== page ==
Despite the general rule of thumb – that it is vital to save regularly for retirement – there are times in a person’s life when it may make sense to pause this. Before such action is considered, I strongly encourage you to put together a financial plan to assess your retirement preparedness and model the impact of halting contributions on reaching your goals. That being said – here are a few instances where it may, possibly, make sense to pause saving for retirement:
There comes a time when certain households, due to social security, pensions and current funding, may actually be overfunded for retirement. In addition – some retirees are almost certain to be in the same tax bracket in retirement as a result. As such – it may not make sense to defer taxes and further fund a retirement plan for these individuals and they may prefer save in other ways.
The Credit Card Challenged
Some households find themselves in a vicious cycle when it comes to high interest credit card debt, yet they continue to fund their retirement accounts well above and beyond the company match. It may be in their long-term best interest to drop down that 401k contribution in order to create the cash flow needed to finally eliminate credit cards. I caution that this needs to be done with a very specific plan – the worst thing many investors can do is stop saving for retirement and continue to carry a large debt burden.
The College Years
This is a four year window of time, if properly planned for, that it may make sense to reduce 401k savings in order to focus on college tuition costs
The Tax Diversified
This savvy saver wants to continue accumulating for retirement, but doesn’t want all their assets to be taxable as ordinary income once withdrawn. As such – above and beyond any company provided match – they prefer to save into their after-tax accounts. This may also make better sense for legacy minded individuals who want to pass wealth to the next generation due to the 10-year withdrawal rules on inherited IRA’s.
Getting Back on Track
For those who have previously paused retirement contributions and now need to get back on track – step one is to create a goal. When do we want to retire, when can we realistically retire, what will we be getting from social security, and what will we be getting as a match from an employer? From that point on, we can calculate what we need to set aside to achieve that goal. We can then recalibrate as reality requires. Whatever the savings percentage is that you can start with – many 401k plans have a great feature: automating a 1% increase in contribution each year from the current base level. For those who typically count on at least a 1% raise each year – this is a great way to save without noticing too much of a cash flow burden. It automates “saving the raise” (or at least a part of it). If your plan doesn’t automate this – you can set a reminder to increase your contribution annually.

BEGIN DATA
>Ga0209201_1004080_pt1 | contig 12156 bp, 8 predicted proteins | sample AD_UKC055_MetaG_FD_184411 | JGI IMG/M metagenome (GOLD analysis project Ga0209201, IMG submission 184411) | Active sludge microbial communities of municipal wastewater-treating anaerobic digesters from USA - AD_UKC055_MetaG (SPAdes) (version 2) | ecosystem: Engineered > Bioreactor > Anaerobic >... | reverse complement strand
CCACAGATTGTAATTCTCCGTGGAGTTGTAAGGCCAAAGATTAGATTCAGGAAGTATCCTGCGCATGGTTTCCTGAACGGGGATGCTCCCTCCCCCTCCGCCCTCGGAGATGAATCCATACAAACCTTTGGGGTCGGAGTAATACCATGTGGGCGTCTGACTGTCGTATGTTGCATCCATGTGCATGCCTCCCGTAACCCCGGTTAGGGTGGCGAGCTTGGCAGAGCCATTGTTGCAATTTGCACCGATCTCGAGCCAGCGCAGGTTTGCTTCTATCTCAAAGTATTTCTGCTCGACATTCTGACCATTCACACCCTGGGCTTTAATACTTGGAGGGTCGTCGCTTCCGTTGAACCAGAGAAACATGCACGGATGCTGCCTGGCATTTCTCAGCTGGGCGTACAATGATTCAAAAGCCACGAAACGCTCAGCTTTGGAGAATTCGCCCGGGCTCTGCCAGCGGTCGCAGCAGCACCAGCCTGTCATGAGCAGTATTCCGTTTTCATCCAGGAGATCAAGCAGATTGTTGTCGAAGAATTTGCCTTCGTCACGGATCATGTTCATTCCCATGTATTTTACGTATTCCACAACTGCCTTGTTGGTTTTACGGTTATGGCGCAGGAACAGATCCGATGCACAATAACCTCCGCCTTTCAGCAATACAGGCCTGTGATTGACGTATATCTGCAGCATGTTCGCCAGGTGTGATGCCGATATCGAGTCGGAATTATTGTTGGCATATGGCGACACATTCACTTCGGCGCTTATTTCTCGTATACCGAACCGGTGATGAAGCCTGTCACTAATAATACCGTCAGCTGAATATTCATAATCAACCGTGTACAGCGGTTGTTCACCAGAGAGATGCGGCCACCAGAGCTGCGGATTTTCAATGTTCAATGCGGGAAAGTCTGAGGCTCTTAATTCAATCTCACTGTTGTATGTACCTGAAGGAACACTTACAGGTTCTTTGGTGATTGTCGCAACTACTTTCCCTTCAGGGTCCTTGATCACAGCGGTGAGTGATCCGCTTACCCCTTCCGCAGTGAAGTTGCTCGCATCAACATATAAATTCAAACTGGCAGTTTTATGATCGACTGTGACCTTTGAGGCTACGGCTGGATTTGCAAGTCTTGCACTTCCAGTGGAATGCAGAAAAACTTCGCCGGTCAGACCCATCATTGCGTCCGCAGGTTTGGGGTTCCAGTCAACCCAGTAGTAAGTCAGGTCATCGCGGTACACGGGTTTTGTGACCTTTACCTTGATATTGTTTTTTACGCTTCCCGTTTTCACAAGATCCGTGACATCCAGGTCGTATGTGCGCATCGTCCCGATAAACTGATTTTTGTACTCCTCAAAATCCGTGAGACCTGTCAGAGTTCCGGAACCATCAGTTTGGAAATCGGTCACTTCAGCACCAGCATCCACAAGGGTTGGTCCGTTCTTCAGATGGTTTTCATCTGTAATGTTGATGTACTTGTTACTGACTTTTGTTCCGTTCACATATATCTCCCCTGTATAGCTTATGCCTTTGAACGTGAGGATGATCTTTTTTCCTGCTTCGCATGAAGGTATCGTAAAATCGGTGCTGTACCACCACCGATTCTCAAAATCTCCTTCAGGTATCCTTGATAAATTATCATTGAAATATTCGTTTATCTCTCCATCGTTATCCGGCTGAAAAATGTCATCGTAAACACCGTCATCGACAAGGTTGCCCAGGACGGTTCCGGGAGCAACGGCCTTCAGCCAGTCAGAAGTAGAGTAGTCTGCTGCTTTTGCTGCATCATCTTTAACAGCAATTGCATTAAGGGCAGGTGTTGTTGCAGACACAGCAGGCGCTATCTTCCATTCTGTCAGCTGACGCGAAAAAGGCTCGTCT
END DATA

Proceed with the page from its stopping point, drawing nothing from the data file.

Representatives do not provide tax and/or legal advice. Any discussion of taxes is for general informational purposes only, does not purport to be complete or cover every situation, and should not be construed as legal, tax or accounting advice. Clients should confer with their qualified legal, tax and accounting advisors as appropriate.
Chris Kampitsis is a registered representative of and offer securities, investment advisory and financial planning services through MML Investors Services, LLC. Member SIPC. www.SIPC.org 6 Corporate Drive, Shelton, CT 06484, Tel: 203-513-6000 CRN202211-274242